Read the first Contrite Executive Watch for an explanation of the column.
Contrite executive: Franklyn Bergonzi, former chief financial officer of drug-store chain Rite Aid Corp. Bergonzi, a 29-year veteran of the company, served as CFO from 1995 to 1999.
Venue: The courtroom of U.S. District Senior Judge Sylvia Rambo, Harrisburg, Pa. Thursday, June 4, 2003.
The road to contrition: Before Enron, WorldCom, and HealthSouth, Rite Aid was the ne plus ultra of accounting fraud. In the late '90s, the government has alleged, executives at the chain—including CEO Martin Grass—routinely overstated earnings. Bergonzi left the company in 1999 after Rite Aid made a small earnings restatement. But in 2000, when a new regime took over, the company restated earnings by a whopping $1.6 billion, at the time the largest such restatement in history. In June 2002, a 37-count federal indictment implicated Bergonzi and other senior Rite Aid managers in a plethora of schemes intended to inflate earnings. The trial of Bergonzi, former CEO Grass, and former General Counsel Franklin Brown was scheduled to begin next Monday. But yesterday, Bergonzi pleaded guilty to one felony count.
Words of contrition: According to Bergonzi's attorney, Ira Raphaelson of O'Melveny & Myers, Bergonzi told the court: "I am sorry. As CFO of Rite Aid I should have served as a gatekeeper on aggressive accounting. Instead, as the end of fiscal year 1999 approached, I was aggressive and pressured others to be aggressive in finding earnings and omitting expenses in what was ultimately a failed effort by myself, Martin Grass, Tim Noonan, Franklin Brown, and others to meet the earnings expectations of Wall Street."
Raphaelson also released the following statement on Bergonzi's behalf: "Mr. Bergonzi expressed sorrow for what happened at Rite Aid, and for the role he played in undermining confidence in that company. To his everlasting regret, he engaged in aggressive accounting practices that distorted the books and records of Rite Aid at a time when pressure from Wall Street on corporate America to meet earnings expectations apparently caused too many CFOs to forget their gatekeeper responsibilities. He is relieved to be taking this step to putting these last four years behind him."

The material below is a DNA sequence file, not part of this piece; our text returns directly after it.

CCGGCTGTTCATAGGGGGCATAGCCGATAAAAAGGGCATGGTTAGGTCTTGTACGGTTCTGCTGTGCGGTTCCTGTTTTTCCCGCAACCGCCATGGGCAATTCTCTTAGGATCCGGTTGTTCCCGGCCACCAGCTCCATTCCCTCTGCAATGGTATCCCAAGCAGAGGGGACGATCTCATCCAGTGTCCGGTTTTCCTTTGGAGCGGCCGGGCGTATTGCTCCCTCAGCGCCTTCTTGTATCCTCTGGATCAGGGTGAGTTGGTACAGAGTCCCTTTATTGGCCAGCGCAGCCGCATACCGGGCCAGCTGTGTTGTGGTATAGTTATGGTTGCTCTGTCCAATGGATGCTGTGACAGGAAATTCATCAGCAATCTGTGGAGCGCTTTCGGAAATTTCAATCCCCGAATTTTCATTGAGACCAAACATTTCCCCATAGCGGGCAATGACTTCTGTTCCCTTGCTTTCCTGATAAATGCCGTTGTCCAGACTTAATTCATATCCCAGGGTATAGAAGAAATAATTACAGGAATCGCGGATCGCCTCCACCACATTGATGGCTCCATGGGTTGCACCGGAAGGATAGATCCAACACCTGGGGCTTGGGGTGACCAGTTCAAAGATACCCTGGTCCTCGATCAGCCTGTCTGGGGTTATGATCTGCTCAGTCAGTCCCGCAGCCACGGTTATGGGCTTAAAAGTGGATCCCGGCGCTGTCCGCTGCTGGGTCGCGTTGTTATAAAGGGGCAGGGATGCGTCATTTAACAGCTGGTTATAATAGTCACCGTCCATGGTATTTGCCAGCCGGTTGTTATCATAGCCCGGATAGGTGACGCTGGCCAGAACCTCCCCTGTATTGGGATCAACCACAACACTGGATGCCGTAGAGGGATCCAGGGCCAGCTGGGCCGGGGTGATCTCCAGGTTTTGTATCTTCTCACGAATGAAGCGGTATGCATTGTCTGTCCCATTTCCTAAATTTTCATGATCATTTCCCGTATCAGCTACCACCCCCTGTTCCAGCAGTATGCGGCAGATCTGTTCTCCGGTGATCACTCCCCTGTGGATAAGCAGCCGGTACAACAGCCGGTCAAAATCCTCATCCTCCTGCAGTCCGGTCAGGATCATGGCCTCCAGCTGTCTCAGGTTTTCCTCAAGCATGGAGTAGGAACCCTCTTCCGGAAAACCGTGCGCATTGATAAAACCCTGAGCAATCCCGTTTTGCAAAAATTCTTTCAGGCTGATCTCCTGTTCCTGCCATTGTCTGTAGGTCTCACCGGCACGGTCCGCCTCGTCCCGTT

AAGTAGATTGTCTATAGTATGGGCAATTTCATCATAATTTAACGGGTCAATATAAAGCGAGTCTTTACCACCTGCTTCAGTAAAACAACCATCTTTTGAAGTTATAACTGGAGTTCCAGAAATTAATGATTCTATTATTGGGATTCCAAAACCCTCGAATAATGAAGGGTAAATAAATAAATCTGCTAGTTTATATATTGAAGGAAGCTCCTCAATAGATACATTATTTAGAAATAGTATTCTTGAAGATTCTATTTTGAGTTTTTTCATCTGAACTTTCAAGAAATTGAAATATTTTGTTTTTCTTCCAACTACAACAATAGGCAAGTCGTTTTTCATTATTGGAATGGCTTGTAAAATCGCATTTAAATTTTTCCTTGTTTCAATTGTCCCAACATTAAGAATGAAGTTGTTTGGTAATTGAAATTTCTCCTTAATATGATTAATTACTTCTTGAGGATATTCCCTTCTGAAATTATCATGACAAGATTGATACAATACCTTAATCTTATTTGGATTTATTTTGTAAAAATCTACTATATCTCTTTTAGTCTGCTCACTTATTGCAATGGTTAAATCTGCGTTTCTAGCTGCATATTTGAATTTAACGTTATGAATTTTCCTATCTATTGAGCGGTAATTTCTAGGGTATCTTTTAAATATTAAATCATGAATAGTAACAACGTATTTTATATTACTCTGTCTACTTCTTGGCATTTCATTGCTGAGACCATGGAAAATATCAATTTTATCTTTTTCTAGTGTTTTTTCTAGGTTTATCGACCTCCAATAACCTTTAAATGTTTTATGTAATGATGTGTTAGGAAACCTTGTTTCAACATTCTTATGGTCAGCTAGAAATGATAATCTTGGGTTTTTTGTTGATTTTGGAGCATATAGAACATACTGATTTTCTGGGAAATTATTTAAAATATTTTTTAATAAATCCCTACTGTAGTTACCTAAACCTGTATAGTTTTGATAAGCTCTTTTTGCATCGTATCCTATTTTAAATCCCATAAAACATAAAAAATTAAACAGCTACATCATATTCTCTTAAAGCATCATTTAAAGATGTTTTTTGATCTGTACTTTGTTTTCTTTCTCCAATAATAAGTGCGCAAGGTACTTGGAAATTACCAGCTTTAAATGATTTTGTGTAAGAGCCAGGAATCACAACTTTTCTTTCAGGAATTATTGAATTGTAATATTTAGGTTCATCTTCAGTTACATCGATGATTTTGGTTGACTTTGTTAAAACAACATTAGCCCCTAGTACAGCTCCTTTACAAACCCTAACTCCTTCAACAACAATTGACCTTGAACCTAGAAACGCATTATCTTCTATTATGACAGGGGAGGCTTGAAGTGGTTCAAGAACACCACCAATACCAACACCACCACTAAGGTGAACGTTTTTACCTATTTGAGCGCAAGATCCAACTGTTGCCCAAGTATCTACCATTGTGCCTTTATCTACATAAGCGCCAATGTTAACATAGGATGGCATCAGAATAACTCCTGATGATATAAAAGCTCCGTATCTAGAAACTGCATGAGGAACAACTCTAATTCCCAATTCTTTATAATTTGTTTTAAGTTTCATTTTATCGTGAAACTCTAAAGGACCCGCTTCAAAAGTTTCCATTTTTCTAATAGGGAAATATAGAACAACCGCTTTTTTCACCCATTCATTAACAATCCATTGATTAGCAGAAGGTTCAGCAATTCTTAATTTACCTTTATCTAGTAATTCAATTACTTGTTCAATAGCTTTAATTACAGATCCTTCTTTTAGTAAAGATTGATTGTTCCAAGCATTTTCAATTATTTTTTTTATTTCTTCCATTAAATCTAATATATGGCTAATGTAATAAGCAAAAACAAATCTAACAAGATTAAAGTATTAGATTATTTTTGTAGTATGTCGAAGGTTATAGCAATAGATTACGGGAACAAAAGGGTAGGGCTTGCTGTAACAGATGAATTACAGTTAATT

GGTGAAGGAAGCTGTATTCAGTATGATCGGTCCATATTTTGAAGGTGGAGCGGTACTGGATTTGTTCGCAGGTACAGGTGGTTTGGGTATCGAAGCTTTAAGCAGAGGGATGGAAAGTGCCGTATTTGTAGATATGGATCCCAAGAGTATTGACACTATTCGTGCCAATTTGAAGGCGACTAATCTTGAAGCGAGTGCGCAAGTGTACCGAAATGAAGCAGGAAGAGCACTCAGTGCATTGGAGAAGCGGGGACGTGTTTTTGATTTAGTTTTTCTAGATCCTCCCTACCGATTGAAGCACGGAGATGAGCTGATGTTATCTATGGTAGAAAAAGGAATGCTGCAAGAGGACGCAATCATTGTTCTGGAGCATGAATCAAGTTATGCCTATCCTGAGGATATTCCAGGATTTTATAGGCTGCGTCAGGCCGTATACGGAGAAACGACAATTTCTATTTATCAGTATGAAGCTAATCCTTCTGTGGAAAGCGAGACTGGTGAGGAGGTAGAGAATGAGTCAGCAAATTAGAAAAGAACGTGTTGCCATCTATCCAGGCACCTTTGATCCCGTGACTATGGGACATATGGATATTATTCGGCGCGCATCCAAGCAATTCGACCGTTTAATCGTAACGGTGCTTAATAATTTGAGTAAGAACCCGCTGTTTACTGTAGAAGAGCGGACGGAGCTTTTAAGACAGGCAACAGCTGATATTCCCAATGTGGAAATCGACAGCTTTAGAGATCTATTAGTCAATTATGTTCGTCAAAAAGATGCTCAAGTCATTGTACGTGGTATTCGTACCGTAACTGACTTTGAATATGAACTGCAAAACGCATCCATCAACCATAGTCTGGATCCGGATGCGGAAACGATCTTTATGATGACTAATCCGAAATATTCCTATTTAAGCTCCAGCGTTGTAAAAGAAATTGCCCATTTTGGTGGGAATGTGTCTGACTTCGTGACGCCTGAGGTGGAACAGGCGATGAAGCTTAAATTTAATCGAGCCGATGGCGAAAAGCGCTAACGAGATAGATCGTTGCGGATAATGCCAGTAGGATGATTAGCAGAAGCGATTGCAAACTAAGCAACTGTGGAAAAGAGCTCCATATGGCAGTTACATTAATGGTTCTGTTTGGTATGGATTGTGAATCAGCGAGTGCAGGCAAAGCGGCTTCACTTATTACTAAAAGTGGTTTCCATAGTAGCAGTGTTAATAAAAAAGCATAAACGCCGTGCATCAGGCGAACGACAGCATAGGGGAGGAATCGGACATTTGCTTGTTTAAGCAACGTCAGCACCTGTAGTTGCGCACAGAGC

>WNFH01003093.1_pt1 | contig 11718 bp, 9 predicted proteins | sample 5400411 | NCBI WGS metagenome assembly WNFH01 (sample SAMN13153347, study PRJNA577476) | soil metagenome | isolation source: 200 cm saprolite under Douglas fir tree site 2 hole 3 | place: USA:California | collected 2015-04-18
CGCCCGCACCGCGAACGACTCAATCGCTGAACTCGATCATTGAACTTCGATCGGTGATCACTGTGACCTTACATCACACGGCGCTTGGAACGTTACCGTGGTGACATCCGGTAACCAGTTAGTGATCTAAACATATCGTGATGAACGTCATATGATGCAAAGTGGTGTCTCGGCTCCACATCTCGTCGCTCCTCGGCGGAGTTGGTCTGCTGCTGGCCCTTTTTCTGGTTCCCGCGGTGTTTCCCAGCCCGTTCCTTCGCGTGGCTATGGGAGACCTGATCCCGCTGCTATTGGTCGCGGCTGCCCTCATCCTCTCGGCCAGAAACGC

Deeds of contrition: Bergonzi pleaded guilty to a single charge of conspiracy, which, according to the Wall Street Journal, carries a sentence of up to five years in jail and a fine that could reach $250,000. Under the plea agreement, Bergonzi will cooperate with the government as it continues to prosecute other former Rite Aid executives. "If the trial goes forward, he'll be a witness," said Raphaelson.
So how contrite is he? Bergonzi is what you might call a highly motivated penitent. His trial was slated to start on Monday. Former Chief Operating Officer Timothy Noonan had already taken a plea and was cooperating.In return for Bergonzi's plea and cooperation, the government will move for a lower sentence and dismiss the remainder of the counts against him. The former CFO gains points for forthrightly acknowledging that he committed a crime, that he failed to live up to his responsibilities, and that he hurt shareholders and the company. But Bergonzi gets demerits for trying to shift some of the onus away from him and onto Wall Street. After all, the primary beneficiaries of Rite Aid meeting Wall Street's expectations were the insiders, who owned tons of stock and options. And Raphaelson's comment that "pressure from Wall Street" caused "too many CFOs" to abdicate their professional responsibilities rings hollow. Of the thousands of public companies, only a few engaged in the sort of blatant cheating that Rite Aid did. A truly contrite executive wouldn't make the everybody-else-was-doing-it excuse.
Overall grade*: 5.
*Graded on a 1 to 10 scale, where 1 is a full-denial Jeffrey Skilling and 10 is a tearful Japanese CEO resignation.